The Mysterious Reboot, Part 2

The discussion prompted by last week’s blog post raised some interesting issues that I think are worth discussing in further detail.

First, I wrote last week that “At 18:22, MH370 vanished from primary radar coverage over the Malacca Strait. Three minutes later—about the amount of time it takes the Satellite Data Unit (SDU) to reboot—the satcom system connected with Inmarsat satellite 3F-1 over the Indian Ocean and inititated a logon at 18:25:27.”

Commenter LouVilla earlier today laid out the issue with more clarity, writing:

MH370 flew out of radar range @18:22.12 UTC. All of a sudden @18:25.27 UTC, the AES sent an Login-Request to the satellite. This are 03:15 Minutes between this two events. When the AES is without power supply for a while and reboots after power is available again the AES needs approximately 02:40 Minutes to sent an Login Request (ATSB Report Page 33). 03:15 minus ~ 02:40 = ~ 35 seconds. So, the perpetrator must activated the left bus again at around 18:22.47 UTC, 35 seconds after MH370 flew out of radar range.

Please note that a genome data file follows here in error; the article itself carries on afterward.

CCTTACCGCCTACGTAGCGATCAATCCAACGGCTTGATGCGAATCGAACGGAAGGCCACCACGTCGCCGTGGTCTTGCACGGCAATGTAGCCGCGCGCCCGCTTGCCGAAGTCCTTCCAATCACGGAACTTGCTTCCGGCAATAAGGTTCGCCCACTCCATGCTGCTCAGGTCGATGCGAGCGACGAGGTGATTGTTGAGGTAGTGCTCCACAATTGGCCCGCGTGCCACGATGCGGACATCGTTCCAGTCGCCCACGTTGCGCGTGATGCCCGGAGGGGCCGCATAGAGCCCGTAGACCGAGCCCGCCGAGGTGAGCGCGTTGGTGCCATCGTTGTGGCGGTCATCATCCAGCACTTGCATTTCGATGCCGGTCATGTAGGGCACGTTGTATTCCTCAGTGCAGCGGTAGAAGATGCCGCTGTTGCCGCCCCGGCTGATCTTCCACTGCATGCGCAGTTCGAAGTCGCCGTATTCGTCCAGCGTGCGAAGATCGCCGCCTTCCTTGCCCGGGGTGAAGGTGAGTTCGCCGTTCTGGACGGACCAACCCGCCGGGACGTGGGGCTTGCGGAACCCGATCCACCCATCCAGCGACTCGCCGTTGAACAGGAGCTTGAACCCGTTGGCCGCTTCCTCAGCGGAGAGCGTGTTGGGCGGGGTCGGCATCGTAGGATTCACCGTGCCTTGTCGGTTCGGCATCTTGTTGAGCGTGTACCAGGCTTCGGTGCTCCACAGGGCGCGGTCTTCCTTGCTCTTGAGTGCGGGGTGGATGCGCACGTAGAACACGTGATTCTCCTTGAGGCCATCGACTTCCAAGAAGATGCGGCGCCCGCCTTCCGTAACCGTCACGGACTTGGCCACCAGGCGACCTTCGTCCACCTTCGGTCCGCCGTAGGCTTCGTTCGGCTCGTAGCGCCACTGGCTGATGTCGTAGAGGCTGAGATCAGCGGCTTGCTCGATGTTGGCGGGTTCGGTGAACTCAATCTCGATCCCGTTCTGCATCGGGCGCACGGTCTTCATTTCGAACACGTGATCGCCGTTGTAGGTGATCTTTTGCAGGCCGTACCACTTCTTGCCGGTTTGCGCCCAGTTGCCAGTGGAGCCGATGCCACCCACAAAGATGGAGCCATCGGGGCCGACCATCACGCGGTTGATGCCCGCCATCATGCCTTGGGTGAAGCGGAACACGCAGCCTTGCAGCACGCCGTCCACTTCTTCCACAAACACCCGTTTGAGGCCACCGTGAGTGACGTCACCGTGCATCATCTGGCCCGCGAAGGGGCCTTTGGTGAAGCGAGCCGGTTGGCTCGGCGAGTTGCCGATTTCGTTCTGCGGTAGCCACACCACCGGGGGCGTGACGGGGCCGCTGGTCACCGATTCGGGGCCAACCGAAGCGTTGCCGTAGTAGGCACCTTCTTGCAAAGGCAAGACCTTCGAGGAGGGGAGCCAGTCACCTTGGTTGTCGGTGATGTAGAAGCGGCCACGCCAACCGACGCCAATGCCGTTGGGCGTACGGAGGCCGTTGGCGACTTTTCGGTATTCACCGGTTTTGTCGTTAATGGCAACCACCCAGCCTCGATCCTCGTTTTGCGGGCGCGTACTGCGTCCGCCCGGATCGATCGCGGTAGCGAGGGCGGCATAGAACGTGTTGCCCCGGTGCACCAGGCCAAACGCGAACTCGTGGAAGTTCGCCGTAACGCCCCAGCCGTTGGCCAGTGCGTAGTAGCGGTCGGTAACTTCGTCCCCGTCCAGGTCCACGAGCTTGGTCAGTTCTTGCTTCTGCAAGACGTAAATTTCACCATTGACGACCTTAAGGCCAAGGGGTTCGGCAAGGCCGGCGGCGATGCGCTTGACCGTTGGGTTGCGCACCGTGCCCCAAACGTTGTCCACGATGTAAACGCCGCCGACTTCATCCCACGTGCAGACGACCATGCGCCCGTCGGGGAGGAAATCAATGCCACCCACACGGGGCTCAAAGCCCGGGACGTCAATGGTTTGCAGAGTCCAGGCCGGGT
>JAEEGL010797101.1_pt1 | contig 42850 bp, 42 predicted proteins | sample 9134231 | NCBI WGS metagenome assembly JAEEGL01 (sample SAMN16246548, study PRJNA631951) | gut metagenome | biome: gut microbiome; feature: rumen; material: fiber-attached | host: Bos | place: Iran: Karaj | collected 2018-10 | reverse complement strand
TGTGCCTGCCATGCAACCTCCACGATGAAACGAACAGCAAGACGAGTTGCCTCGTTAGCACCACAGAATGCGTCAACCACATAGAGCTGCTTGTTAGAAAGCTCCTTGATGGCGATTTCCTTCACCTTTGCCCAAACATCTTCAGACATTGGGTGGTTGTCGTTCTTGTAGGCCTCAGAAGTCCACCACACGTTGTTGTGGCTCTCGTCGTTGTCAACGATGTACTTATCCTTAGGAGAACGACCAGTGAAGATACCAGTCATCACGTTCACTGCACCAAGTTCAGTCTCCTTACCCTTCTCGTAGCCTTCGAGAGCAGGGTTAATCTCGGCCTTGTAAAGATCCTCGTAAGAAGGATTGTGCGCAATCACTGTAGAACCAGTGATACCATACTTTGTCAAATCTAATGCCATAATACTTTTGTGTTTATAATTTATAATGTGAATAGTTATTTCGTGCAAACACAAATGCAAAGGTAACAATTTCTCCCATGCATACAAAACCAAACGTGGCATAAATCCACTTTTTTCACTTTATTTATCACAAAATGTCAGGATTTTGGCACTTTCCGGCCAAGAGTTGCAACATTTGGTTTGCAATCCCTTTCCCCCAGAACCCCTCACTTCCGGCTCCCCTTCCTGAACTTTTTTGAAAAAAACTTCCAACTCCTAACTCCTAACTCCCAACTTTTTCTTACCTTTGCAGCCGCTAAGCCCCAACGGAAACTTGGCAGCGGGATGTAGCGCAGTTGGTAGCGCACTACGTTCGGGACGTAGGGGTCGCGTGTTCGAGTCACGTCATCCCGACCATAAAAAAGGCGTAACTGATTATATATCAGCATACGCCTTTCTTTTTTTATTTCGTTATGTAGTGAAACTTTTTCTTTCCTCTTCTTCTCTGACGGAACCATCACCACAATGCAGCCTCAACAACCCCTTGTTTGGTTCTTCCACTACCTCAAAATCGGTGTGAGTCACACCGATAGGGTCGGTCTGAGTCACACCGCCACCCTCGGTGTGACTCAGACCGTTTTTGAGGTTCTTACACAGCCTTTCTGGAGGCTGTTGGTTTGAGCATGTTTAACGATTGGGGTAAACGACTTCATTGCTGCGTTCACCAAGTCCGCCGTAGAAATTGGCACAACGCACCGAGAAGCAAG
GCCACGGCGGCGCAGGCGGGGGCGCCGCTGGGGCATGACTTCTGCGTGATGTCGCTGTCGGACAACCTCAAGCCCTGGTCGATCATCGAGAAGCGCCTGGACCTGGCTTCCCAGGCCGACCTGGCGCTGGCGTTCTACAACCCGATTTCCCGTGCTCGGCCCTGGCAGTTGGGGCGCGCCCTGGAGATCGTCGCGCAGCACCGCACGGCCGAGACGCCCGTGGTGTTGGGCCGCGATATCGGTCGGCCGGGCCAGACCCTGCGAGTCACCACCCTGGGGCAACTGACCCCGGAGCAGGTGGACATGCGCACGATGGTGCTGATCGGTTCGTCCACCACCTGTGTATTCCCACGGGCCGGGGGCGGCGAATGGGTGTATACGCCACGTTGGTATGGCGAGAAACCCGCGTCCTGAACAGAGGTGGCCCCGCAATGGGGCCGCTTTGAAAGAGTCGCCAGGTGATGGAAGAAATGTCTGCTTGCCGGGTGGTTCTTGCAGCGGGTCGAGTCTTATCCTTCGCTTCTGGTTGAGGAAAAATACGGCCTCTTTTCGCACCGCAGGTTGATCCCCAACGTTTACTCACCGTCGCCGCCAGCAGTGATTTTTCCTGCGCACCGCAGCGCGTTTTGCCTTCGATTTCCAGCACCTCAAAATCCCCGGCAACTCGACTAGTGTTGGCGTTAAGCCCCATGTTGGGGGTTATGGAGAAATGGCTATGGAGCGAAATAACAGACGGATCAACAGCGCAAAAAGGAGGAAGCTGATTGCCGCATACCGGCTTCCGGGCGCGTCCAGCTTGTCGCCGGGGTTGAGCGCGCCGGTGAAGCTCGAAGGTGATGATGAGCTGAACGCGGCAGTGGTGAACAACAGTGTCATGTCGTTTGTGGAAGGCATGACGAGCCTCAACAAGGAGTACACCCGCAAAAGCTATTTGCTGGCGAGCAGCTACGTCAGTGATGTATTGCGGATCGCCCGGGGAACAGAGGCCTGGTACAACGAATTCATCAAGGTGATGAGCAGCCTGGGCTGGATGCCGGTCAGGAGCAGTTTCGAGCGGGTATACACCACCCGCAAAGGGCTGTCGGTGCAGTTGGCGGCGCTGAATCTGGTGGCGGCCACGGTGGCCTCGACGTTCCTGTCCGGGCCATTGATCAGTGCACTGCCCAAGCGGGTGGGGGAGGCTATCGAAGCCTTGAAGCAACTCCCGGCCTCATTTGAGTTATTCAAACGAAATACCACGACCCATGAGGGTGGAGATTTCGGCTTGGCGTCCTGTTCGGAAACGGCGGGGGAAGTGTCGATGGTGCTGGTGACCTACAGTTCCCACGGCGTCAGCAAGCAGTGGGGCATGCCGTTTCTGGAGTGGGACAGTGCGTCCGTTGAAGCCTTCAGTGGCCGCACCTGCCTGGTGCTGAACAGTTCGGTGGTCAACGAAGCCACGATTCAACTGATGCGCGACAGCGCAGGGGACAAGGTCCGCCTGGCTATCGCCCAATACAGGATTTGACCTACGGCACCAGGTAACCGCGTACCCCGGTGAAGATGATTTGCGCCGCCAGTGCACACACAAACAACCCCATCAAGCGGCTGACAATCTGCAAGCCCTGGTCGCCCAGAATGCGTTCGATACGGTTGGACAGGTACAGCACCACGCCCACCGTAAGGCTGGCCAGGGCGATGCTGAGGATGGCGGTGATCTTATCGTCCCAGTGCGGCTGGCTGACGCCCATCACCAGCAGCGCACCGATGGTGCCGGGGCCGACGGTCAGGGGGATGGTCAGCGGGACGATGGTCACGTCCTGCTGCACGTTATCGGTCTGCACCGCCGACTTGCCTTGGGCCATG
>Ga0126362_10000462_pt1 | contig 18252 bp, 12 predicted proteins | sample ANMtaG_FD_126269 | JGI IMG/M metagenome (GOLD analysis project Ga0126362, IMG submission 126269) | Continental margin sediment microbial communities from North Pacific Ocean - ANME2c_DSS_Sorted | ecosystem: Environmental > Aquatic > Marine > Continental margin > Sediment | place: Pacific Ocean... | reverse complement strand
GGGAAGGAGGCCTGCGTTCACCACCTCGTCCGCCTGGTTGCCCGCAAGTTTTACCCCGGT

The close sequence of these events does, in my mind, raise the possiblity that they are connected. How would a perpetrator know that he has left radar coverage? Among the possibilites would be a) some kind of radar-energy detector (like that used by automobile speed-trap radar detectors) brought on board by the perpetrators, or b)  prior scouting by allied agents. This latter idea would be far fetched for a suicidal pilot but quite feasible for, say, Russia, which spends quite a lot of time probing the radar coverage of its NATO neighbors.

Of course the timing might just be a coincidence.

A second point I’d like to address is the idea that Zaharie or Fariq might have de-powered the satcom by isolating the left AC bus. One problem with this scenario, as I’ve previously mentioned, is that it would be difficult for a pilot to know just what else they would be taking off line in isolating the left AC bus. I later realized that I had underestimated the problem.